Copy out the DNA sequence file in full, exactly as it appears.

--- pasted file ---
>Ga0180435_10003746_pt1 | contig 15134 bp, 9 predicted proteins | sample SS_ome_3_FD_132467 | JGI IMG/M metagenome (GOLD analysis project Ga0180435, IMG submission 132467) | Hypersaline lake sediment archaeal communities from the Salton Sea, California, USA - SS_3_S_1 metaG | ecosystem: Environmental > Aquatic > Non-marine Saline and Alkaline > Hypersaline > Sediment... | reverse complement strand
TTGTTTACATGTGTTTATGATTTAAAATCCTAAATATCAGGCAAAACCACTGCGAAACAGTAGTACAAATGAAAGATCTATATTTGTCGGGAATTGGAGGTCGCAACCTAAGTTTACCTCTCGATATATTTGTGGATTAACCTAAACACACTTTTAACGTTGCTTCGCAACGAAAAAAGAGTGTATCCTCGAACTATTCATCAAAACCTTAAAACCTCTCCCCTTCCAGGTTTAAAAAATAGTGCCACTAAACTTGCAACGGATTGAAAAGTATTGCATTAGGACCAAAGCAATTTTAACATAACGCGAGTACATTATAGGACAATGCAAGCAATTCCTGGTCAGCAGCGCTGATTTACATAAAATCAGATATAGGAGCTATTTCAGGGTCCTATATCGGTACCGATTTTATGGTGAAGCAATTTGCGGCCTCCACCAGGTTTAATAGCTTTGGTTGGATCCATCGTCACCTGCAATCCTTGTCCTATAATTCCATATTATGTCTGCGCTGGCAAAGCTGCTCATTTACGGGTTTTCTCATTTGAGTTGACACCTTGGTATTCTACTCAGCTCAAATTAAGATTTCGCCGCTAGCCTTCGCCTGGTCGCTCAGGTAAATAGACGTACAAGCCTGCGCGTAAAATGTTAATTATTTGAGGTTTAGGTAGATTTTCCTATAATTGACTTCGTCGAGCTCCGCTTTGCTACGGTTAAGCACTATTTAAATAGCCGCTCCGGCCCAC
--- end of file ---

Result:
>Ga0180435_10003746_pt1 | contig 15134 bp, 9 predicted proteins | sample SS_ome_3_FD_132467 | JGI IMG/M metagenome (GOLD analysis project Ga0180435, IMG submission 132467) | Hypersaline lake sediment archaeal communities from the Salton Sea, California, USA - SS_3_S_1 metaG | ecosystem: Environmental > Aquatic > Non-marine Saline and Alkaline > Hypersaline > Sediment... | reverse complement strand
TTGTTTACATGTGTTTATGATTTAAAATCCTAAATATCAGGCAAAACCACTGCGAAACAGTAGTACAAATGAAAGATCTATATTTGTCGGGAATTGGAGGTCGCAACCTAAGTTTACCTCTCGATATATTTGTGGATTAACCTAAACACACTTTTAACGTTGCTTCGCAACGAAAAAAGAGTGTATCCTCGAACTATTCATCAAAACCTTAAAACCTCTCCCCTTCCAGGTTTAAAAAATAGTGCCACTAAACTTGCAACGGATTGAAAAGTATTGCATTAGGACCAAAGCAATTTTAACATAACGCGAGTACATTATAGGACAATGCAAGCAATTCCTGGTCAGCAGCGCTGATTTACATAAAATCAGATATAGGAGCTATTTCAGGGTCCTATATCGGTACCGATTTTATGGTGAAGCAATTTGCGGCCTCCACCAGGTTTAATAGCTTTGGTTGGATCCATCGTCACCTGCAATCCTTGTCCTATAATTCCATATTATGTCTGCGCTGGCAAAGCTGCTCATTTACGGGTTTTCTCATTTGAGTTGACACCTTGGTATTCTACTCAGCTCAAATTAAGATTTCGCCGCTAGCCTTCGCCTGGTCGCTCAGGTAAATAGACGTACAAGCCTGCGCGTAAAATGTTAATTATTTGAGGTTTAGGTAGATTTTCCTATAATTGACTTCGTCGAGCTCCGCTTTGCTACGGTTAAGCACTATTTAAATAGCCGCTCCGGCCCAC